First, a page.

The current Bond Yield chart shows Canada one-year bonds paying 5.18%- and 30-year bonds yielding 3.36%. Contrast this with China where one-year bonds yield 1.8%- and 30-year bonds yield 3.02%. Suffice to say the Government of Canada is trying to put the brakes on a supposedly overheated economy and China is trying to revive growth.
Some Value Examples?
Last newsletter I gave a few value examples, namely AGF, Canadian Western Bank and Laurentian Bank. The reason I bring this up again is that Laurentian Bank just announced today that it is putting itself up for sale. The shares increased by 30% on the news and even at $45 per share are still well below their book value of $62. Mackenzie Financial is the only mutual fund in Canada that has a significant position in Laurentian.
There are still some incredible value examples in Canada which lead me to believe the fear of inflation is overdone. A recession though, is a possibility with interest rates so high. Royal Bank of Canada, TD Canada Trust, Bank of Montreal, Canadian Imperial Bank of Commerce, National Bank of Canada and Bank of Nova Scotia announced that they are increasing their prime rate by 25 basis points to 7.2 per cent from 6.95 per cent, effective on July 13. Anyone taking out a mortgage today or having a floating rate on existing debt is going to have trouble just carrying this debt.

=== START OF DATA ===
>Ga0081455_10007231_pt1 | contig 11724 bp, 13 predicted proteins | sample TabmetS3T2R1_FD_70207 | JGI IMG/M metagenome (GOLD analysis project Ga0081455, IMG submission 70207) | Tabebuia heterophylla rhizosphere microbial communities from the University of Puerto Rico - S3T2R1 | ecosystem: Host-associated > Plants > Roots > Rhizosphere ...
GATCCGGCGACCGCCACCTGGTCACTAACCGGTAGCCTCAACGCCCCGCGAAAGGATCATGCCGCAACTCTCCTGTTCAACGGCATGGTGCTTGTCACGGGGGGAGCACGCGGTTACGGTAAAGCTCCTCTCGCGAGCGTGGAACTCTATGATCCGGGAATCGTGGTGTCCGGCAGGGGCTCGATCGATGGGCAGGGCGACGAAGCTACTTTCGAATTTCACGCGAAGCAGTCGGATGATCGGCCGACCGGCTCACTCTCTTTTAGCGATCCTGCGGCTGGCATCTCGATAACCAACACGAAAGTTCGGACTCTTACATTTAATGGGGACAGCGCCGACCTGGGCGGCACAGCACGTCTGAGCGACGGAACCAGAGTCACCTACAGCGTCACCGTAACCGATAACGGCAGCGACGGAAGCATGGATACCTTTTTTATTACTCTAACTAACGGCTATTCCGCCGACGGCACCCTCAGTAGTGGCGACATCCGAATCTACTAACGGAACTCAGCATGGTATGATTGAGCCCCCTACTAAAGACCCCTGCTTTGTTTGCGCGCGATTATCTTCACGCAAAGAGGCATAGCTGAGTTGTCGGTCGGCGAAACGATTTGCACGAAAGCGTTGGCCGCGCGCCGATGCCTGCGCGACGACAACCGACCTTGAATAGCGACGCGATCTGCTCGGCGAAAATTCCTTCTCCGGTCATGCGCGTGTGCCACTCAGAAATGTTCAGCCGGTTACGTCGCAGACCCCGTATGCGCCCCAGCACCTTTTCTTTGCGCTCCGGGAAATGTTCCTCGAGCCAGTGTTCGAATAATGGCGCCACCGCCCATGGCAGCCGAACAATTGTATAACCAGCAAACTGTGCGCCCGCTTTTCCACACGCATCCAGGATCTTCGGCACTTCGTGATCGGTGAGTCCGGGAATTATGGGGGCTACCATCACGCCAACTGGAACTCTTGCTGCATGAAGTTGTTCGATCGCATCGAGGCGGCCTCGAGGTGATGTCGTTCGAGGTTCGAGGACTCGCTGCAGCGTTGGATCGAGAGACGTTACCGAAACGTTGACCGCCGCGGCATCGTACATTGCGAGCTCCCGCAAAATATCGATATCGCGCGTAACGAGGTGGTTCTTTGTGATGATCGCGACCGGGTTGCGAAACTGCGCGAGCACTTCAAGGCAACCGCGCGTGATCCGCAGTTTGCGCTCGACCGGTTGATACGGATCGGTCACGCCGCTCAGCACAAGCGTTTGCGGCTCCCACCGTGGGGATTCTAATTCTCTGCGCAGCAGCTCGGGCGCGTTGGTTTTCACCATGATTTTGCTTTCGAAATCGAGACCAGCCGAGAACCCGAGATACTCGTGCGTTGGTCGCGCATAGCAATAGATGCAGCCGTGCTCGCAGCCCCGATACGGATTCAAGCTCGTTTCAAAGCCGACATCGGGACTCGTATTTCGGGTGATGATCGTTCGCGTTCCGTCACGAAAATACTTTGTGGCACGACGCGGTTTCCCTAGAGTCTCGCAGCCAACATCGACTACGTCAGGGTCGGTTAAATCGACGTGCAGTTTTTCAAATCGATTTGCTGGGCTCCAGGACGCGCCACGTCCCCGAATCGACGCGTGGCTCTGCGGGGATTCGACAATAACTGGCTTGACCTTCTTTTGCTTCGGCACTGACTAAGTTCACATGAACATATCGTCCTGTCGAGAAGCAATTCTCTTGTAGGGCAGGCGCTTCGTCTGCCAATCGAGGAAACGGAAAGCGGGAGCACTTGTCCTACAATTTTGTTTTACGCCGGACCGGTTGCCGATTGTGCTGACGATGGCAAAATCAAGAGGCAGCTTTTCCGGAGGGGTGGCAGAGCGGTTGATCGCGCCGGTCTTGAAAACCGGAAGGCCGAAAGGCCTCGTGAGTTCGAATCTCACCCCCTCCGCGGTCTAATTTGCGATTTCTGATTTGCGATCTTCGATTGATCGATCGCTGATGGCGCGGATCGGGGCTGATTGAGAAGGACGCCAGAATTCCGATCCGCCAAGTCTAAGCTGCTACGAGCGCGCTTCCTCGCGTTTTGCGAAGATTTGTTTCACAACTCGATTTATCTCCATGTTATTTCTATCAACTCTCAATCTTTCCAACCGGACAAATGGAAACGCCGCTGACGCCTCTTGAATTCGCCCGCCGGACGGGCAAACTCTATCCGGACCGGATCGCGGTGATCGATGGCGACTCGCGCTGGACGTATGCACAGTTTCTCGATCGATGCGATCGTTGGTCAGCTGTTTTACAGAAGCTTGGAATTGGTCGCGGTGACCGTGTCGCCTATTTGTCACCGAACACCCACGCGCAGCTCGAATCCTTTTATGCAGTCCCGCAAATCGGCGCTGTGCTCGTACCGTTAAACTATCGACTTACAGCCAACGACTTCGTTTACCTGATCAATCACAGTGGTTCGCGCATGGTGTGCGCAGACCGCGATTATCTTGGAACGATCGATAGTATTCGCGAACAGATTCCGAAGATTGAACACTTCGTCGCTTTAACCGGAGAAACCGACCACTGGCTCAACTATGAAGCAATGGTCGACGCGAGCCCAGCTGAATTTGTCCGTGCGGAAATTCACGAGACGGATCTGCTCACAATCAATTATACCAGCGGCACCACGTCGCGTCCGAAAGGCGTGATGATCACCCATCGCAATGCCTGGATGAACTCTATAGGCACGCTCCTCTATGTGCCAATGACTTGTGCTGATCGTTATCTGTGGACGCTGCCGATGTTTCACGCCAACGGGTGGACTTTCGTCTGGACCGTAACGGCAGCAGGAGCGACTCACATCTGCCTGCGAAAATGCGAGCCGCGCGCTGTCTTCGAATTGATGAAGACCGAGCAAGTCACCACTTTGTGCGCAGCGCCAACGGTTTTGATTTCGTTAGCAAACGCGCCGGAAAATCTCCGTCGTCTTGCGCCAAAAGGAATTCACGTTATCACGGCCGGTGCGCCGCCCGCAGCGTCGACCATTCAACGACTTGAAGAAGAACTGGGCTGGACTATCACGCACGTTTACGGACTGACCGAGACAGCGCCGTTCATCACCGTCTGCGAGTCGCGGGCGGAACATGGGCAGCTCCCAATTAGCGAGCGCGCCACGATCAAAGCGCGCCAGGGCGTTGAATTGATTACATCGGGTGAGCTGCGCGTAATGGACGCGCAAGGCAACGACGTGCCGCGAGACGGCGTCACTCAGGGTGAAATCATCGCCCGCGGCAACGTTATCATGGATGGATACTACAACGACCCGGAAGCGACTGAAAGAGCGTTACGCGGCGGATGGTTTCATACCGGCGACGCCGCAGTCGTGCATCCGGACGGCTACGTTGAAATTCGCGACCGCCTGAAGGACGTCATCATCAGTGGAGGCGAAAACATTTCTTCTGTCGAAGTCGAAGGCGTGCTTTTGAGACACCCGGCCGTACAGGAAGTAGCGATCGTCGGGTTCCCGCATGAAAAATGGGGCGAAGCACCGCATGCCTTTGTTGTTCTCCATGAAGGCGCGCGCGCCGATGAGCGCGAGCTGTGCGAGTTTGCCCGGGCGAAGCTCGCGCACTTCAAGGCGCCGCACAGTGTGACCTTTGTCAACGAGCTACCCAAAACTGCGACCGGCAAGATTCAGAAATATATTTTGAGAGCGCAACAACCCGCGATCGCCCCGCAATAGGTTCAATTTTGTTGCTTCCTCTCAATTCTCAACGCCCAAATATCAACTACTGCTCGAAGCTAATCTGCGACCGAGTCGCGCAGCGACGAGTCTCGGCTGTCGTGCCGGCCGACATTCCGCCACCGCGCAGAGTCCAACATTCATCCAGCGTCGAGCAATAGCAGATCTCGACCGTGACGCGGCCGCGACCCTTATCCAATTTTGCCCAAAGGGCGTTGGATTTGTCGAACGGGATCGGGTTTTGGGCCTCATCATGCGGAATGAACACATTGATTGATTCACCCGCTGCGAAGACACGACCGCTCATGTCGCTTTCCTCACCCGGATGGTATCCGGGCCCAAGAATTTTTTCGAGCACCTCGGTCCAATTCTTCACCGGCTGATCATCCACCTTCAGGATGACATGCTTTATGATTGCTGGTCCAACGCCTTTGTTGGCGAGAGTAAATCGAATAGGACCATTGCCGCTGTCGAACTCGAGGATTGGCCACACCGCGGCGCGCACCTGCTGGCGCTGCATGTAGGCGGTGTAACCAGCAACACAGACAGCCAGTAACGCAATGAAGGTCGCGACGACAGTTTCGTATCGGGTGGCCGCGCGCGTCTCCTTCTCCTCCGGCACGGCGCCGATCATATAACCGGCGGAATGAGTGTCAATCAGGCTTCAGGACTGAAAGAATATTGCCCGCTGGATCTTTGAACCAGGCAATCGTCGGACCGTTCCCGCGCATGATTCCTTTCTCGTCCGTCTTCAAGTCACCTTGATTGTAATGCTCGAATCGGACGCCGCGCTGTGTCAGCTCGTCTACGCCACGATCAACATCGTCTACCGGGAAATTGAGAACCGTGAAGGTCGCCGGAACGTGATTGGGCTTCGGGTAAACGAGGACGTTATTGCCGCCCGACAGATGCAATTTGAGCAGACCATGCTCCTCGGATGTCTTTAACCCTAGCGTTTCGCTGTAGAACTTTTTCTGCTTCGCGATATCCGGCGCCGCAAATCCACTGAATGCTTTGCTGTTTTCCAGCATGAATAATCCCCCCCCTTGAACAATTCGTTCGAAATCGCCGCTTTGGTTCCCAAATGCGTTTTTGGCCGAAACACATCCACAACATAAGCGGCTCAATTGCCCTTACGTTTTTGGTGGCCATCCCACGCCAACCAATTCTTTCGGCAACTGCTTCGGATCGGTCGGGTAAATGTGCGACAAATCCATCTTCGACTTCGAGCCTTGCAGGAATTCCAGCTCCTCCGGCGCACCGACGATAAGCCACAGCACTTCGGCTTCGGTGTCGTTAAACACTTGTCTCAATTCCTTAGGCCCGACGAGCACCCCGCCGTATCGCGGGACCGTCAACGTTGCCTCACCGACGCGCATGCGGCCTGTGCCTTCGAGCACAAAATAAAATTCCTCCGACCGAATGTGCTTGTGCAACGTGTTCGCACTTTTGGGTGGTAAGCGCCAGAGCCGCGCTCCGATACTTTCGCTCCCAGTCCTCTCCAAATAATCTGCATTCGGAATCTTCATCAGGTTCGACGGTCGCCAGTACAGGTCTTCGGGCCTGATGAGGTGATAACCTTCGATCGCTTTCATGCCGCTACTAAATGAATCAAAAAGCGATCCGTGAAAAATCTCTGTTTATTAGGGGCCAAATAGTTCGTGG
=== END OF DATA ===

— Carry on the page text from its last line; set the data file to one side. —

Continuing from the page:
Asset Allocation in the investment industry is mostly nonsense. Whether you should have 60% of your portfolio in stocks and 40% in bonds or vice versa based on your age and temperament makes no logical sense. You should buy and hold securities, whether they are stocks or bonds, when they represent good value, otherwise you should be invested in cash. Bonds currently represent good value. If inflation is going to be targeted by the Government at 2% and you can get 5% today on a 1-year bond, you are getting good value. Bonds are rarely the best investment though as stocks tend to yield similar amounts and their dividends grow over time. For example, shares of Royal bank yield over 4% currently and they are likely to increase their dividends over time as they have in the future. So, I would go with a good stock portfolio every time.
The “problem” is one of volatility. When stocks go down it will look like you are losing money. For example, I have shares of Algoma Central which yield roughly 10% with dividends and special dividends over the years. The shares have dropped 7.5% so far this year. As an investor, I am happy these shares have dropped as it provides me the opportunity to buy more shares at a lower price. Investing is a long-term game so I will sit on my shares, buy more, and have the faith the shares will rise in the future.